I then cut plywood to fit, and spread wood glue on it to hold down a layer of cork that Hein no longer needed.


Once the cork was down I could start looking at precise positioning of the fiddleyard tracks on the lower level. I decided to make the tracks on the lower level slightly longer than the upper level, so that when they get as far as the AC they are horizontally separated. As their heights converge, they will be next to each other until they join before the turning loop. In addition, since there was room along the AC unit, I decided that one track from each fiddle yard would run the entire length of the fiddle yard and AC system, providing two very long sidings.

I also found that there is in fact room for 12 sidings, so I decided to make one less on the lower level and put that on on the upper level and add one more also to the top level, giving me 21 new staging tracks!

Why not 12 tracks on each level? Well, the cost of all the equipment is a major limiting factor as one can imagine. Each siding needs two turnouts, two turnout motors, two k83 type ports and at least 4 sensors. Short sidings will use 2x 2205 pieces of flextrack on the upper level and an extra 2206 straight track on the lower level. Fortunately Hein was able to buy a lot of turnouts and Viessmann 5211 modules for me at a train show in Holland, and I bought lots of used track at the Springfield train show. s88 type modules are just too expensive, so I plan on making my own sensors using RemoteSign modules.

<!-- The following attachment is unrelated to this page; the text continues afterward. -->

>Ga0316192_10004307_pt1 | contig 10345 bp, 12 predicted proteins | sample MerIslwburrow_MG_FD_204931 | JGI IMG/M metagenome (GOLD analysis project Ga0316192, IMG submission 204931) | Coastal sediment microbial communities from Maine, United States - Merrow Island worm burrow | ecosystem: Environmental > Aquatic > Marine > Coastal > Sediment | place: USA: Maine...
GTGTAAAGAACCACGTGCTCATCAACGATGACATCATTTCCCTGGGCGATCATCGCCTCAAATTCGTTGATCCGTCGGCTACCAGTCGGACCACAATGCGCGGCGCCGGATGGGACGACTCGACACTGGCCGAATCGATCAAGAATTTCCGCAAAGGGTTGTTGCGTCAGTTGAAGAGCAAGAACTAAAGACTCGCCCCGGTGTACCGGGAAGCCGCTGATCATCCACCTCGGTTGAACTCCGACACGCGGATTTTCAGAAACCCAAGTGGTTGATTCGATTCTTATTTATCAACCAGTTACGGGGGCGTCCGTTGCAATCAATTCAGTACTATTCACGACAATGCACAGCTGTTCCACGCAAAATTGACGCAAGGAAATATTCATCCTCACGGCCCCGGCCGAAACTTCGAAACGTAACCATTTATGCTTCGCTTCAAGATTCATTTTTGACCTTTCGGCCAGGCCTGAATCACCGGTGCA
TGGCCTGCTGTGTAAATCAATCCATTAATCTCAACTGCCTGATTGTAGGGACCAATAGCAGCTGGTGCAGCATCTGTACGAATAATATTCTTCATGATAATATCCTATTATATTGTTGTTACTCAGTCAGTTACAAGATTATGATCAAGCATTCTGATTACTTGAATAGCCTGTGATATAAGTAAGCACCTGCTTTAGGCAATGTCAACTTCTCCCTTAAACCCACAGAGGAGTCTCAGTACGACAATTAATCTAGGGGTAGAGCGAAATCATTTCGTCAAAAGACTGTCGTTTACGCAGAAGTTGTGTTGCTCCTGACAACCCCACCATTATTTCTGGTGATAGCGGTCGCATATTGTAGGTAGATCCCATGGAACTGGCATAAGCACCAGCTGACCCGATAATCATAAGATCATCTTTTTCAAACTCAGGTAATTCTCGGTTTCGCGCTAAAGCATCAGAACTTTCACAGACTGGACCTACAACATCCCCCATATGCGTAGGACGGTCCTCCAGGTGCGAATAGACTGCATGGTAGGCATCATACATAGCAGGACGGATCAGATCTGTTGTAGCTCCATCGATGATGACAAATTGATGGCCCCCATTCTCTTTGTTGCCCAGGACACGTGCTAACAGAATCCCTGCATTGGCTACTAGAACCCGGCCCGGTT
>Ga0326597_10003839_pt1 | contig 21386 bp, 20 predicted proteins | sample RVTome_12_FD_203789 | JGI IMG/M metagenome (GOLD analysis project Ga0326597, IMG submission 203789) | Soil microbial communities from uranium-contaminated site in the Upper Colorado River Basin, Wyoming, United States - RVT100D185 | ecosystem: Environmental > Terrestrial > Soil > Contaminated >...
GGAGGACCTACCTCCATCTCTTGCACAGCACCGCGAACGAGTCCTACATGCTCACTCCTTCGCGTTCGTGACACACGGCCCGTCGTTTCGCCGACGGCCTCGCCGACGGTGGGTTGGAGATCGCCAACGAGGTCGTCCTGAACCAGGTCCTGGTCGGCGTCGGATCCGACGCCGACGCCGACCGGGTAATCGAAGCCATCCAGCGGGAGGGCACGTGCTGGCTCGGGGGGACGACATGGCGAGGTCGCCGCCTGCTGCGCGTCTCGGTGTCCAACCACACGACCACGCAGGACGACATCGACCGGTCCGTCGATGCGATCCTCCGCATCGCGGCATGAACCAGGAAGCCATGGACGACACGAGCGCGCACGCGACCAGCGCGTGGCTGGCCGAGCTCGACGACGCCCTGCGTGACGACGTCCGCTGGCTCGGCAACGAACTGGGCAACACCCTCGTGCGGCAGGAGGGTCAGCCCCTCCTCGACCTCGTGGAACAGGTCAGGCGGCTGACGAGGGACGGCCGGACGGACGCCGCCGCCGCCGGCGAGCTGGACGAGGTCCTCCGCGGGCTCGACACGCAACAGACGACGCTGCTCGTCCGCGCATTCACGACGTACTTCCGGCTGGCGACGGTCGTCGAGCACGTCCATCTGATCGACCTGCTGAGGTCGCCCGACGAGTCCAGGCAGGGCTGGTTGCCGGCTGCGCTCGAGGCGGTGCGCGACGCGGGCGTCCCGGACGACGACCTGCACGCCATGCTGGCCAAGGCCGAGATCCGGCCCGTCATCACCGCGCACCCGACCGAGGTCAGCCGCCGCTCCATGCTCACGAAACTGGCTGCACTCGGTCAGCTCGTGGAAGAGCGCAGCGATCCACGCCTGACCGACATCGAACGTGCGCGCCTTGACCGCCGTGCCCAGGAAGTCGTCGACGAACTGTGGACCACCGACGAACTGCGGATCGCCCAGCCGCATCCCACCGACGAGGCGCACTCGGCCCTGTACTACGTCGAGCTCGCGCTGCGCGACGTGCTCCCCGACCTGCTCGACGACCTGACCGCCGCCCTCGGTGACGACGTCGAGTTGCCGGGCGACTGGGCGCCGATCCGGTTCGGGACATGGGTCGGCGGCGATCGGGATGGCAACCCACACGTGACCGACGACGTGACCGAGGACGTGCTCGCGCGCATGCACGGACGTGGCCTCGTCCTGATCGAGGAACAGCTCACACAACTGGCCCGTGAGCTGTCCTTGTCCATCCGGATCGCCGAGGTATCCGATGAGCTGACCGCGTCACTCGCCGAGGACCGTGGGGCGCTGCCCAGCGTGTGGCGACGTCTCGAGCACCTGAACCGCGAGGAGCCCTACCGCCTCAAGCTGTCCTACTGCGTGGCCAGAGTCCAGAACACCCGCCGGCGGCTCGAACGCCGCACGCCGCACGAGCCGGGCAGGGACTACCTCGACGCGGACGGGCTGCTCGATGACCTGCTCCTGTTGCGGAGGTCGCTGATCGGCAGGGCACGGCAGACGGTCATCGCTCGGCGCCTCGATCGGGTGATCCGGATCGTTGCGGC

Adding the long sidings as well as a long service track on the lower level of the existing layout means I need yet another box of 2205 flextracks! Anyone want to sponsor a siding and have it named after you???

Here is an approximation of the run past the AC system. The first two tracks will be coming up from the lower fiddle yard, and the rear two, sloping down from the upper fiddle yard.
I have some backdrops that I got in an eBay auction some years ago and I plan on using them along the back wall and along the run in front of the AC system.

Here they converge, just before the far corner of the basement, which is where our water heater is.


The track then splits and goes around behind the water heater to loop back onto itself. More benchwork to be built there too!


I have started preparing a rack of Viessmann turnout switch modules to drive all the turnouts in the two fiddle yards: